A chalazion is a hard bump that forms on the eyelid.
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A chalazion can form when the duct leading from a gland of the eyelid becomes blocked. This gland produces an oily substance that lubricates the margins of the eyelid and the front of the eye. When the duct becomes blocked, the oily substance can harden. This causes a chalazion to form near the edge of the eyelid. This condition can recur.
Factors that may increase your chance of a chalazion:
The initial symptom is a small swelling on the eyelid. It may look like a stye. It may or may not be painful. After a few days, the swelling on the eyelid often begins to harden. The bump grows slowly into a hard lump.
A chalazion can cause complications, though not often. Complications may include:
- Localized infection at the site of the chalazion
- Visual problems due to the chalazion pushing against and distorting the shape of the eye
Your doctor will ask about your symptoms and medical history. An eye exam will be done. Rarely, a sample of fluid from the chalazion is taken and tested in a lab.
A chalazion will often disappear on its own. Treatment may include:
A warm compress is applied to the affected eyelid several times a day. Follow with gentle massage.
Corticosteroid is injected into the chalazion. This is done by an ophthalmologist, but is rarely required. Antibiotics may also be used if an infection develops.
An incision may be made near the chalazion to allow it to drain. The procedure is usually performed in the office with a local anesthetic. Surgery may be done if the chalazion does not respond to other treatments. It may also be considered if the chalazion is very large, grows rapidly, or causes vision problems.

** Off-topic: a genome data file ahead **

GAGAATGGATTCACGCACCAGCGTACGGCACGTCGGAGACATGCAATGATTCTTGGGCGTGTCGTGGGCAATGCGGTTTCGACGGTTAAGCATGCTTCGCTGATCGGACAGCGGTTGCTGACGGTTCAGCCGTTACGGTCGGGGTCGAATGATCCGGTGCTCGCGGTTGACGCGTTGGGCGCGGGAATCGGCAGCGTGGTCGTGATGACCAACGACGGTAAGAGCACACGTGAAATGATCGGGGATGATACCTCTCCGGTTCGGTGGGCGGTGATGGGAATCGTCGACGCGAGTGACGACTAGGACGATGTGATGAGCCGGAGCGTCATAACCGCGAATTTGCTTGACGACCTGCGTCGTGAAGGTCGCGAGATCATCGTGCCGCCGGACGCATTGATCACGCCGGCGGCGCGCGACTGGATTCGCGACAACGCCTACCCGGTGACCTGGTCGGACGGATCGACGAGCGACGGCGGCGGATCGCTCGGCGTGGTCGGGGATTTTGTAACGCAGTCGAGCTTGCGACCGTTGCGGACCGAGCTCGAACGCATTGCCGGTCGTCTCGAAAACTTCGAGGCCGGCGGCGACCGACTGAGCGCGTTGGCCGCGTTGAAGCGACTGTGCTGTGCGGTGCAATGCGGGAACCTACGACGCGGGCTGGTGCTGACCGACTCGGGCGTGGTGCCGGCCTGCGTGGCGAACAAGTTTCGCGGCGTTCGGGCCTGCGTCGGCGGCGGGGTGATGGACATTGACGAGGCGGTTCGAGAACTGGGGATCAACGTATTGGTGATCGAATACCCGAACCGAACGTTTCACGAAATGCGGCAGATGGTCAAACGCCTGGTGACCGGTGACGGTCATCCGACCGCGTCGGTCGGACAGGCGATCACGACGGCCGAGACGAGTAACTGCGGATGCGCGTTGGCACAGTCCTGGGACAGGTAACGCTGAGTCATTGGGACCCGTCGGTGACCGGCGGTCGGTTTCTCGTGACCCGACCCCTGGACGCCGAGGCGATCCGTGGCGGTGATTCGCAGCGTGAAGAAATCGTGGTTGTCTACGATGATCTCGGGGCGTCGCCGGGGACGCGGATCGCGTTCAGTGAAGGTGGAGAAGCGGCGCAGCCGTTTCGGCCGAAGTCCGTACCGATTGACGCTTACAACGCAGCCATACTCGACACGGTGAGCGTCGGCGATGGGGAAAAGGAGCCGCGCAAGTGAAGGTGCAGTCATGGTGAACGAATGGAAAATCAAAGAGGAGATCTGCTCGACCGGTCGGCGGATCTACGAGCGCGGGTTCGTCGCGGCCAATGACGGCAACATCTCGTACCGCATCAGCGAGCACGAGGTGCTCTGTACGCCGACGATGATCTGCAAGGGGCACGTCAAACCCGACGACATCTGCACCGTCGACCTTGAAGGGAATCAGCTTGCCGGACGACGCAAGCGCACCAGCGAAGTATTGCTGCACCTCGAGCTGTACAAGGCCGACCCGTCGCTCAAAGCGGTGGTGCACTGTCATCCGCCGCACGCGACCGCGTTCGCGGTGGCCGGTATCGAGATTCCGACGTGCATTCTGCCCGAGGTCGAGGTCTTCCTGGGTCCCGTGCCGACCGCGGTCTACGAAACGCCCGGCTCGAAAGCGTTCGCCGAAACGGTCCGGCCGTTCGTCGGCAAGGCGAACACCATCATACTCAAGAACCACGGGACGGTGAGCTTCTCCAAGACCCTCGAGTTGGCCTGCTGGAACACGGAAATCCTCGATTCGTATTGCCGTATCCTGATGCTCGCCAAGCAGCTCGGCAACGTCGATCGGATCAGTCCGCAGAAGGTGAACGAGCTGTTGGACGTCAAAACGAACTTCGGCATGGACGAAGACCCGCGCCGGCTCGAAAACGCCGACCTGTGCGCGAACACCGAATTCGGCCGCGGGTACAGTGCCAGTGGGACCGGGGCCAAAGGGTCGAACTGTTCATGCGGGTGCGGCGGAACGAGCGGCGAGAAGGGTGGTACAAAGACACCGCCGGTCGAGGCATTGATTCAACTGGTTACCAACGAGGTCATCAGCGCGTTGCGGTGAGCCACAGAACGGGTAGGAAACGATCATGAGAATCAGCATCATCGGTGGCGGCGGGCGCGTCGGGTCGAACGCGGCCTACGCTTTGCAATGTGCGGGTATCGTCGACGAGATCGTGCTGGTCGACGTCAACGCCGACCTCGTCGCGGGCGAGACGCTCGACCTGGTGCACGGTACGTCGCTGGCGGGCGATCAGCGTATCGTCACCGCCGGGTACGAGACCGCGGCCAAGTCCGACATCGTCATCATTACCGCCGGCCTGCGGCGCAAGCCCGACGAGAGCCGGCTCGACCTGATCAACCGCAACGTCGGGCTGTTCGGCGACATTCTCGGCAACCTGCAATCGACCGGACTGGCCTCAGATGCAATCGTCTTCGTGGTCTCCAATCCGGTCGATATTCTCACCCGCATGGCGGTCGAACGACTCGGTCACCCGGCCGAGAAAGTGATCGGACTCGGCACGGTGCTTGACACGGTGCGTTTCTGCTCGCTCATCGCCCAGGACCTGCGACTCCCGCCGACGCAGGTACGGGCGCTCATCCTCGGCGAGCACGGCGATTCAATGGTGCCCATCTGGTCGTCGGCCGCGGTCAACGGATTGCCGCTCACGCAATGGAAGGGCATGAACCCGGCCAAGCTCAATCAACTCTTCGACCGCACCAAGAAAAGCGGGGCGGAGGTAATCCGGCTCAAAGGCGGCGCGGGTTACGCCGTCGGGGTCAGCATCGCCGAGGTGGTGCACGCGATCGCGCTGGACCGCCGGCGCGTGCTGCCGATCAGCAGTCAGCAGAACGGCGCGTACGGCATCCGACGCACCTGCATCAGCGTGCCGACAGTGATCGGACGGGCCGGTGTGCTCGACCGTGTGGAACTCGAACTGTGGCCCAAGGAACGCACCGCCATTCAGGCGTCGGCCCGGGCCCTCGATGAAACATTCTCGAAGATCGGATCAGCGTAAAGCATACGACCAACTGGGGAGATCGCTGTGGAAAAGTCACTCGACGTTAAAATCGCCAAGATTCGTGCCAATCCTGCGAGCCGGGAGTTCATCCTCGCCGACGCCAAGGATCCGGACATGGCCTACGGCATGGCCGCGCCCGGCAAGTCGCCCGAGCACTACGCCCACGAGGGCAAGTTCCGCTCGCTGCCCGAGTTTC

If you have seborrheic dermatitis or blepharitis, . Baby shampoo often works well. If you have been given specific instructions by your doctor for washing your eyelids follow those instructions.
Consider applying a warm compress to your eye at the first sign of eyelid irritation.
American Optometric Association website. Available at:
Accessed December 28, 2012.
Chalazion. EBSCO DynaMed website. Available at:
http://www.ebscohost.com/dynamed. Updated December 22, 2011. Accessed December 28, 2012.
What are chalazia and styes? American Academy of Ophthalmology EyeSmart website. Available at:
http://www.geteyesmart.org/eyesmart/diseases/chalazion-stye/index.cfm. Accessed December 28, 2012.
Last reviewed October 2014 by Michael Woods, MD
Please be aware that this information is provided to supplement the care provided by your physician. It is neither intended nor implied to be a substitute for professional medical advice. CALL YOUR HEALTHCARE PROVIDER IMMEDIATELY IF YOU THINK YOU MAY HAVE A MEDICAL EMERGENCY. Always seek the advice of your physician or other qualified health provider prior to starting any new treatment or with any questions you may have regarding a medical condition.
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